The second work from author Z. Rider that I have read, Insylum represents a significant improvement over her first published novel, Suckers. Unlike that novel, Insylum is fast-paced and delivers what it promises - whilst still consisting of well-written prose that brings its main characters to life.
Dealing with two long-time friends who decide to hit a touring haunted attraction on the last night before one of them ships out to Afghanistan, Rider wastes no time in setting up a strained dynamic between the young men. They are then quickly signed off and within the asylum themed attraction, only to discover the rumours about the place may not have been exaggerated...
The strongest scenes in Insylum are early on as Rider's protagonists quickly come across some nightmarish scenes, with one, the Cherry Bomb Babe, being an especially frightening creation. Another later scene depicts one of the characters restrained and having less than desirable things done to his person, and this also plays exceptionally well. In between however, some of the scenes become repetitive and a bit over-drawn, detracting from the intensity of the read (for me).
Rider writes Nate, the main character, from the first person perspective and A.J., his best friend, from the third person. This was at first jarring for me, but by the end of the short novel, I understood why she made the decision to present the novel in this way.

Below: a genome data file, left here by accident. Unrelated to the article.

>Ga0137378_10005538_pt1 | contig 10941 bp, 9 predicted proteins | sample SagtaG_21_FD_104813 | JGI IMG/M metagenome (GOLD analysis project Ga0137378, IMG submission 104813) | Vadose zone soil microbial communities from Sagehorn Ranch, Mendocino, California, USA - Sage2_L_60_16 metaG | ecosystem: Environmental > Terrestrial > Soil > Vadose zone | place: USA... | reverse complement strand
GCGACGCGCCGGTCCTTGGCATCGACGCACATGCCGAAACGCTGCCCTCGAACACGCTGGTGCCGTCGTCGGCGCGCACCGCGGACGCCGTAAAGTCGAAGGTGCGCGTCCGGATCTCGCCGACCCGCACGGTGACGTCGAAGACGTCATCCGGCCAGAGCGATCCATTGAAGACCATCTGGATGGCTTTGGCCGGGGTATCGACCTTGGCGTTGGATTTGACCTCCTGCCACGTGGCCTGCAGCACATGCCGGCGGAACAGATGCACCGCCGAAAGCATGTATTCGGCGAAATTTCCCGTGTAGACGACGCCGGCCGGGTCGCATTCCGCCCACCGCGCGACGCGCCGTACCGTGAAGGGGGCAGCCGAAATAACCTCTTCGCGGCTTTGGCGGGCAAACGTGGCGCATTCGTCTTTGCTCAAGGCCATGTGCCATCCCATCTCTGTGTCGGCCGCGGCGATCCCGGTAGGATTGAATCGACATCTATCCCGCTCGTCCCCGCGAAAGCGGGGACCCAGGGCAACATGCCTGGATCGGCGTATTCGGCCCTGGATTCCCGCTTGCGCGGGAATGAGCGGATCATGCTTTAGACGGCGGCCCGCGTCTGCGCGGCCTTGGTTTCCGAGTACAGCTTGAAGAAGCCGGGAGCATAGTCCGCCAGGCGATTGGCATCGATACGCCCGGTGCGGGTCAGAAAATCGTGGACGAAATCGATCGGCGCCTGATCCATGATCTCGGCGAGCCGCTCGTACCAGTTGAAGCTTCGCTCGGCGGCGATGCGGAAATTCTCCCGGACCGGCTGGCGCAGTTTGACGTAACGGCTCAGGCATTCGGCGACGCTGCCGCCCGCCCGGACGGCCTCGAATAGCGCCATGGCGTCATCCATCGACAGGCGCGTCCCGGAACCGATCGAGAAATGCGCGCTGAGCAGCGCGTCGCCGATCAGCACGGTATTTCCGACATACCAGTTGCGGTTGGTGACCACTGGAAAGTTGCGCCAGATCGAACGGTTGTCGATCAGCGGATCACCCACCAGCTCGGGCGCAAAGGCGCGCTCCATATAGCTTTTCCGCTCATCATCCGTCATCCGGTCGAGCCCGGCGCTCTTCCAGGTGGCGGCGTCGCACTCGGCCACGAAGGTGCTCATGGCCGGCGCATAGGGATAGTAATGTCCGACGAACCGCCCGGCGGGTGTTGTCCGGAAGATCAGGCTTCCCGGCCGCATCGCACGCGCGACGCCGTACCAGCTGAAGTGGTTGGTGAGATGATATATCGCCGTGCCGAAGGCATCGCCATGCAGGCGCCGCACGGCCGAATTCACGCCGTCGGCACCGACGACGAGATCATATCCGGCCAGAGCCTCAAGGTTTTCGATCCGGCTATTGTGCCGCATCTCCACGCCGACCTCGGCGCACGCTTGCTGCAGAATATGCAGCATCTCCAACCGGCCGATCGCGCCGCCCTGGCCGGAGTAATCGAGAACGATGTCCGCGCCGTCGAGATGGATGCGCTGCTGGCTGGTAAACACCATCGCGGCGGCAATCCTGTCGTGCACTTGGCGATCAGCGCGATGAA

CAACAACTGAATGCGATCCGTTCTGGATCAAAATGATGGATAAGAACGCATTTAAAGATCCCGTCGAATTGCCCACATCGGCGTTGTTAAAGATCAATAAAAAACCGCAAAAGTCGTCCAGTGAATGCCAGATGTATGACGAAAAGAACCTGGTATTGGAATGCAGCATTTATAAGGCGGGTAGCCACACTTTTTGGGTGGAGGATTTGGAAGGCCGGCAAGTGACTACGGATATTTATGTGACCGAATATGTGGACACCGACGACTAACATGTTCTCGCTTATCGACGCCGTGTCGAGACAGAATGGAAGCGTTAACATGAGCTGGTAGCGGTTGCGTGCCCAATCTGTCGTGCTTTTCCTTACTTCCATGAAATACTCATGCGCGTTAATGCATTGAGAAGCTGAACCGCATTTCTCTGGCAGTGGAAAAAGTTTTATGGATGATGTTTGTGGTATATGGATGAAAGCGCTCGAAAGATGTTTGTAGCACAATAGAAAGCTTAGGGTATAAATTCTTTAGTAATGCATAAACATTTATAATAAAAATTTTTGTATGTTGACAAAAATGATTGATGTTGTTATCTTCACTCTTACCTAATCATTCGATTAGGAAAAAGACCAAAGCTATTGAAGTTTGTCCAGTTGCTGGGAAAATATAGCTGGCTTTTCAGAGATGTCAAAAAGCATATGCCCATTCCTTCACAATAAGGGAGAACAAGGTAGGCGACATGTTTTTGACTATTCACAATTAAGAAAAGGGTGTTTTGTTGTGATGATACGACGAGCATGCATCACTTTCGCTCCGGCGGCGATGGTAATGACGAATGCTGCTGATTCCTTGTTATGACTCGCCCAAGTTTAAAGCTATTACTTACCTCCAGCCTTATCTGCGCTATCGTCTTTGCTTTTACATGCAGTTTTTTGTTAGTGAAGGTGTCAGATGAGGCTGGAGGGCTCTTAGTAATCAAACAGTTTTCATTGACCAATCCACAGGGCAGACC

Perhaps my biggest issue with Insylum, then, was now predictable the ending was. Her choice to open the book in the way she does almost gives the game away before it has even started, and I was unable to forget the information implied in that scene as I read through the main narrative. Perhaps opening with the Nate and A.J. in line for the ride would have been the better way to go, as the novel's main strength comes from trying to decide whether the young men are the victims of a heinous crime or a just trapped in a very elaborate haunted attraction that is far more extreme than most. As such, whilst I enjoyed Insylum, my final grade reflects how much being fairly certain of what was happening robbed the book of much of its intensity.
For the record, I'll certainly be back for more from Z. Rider if she keeps releasing horror novels.
3 Jawless Pursuers for Insylum.
The preceding was based on a free copy of the book provided by the author in exchange for an honest review.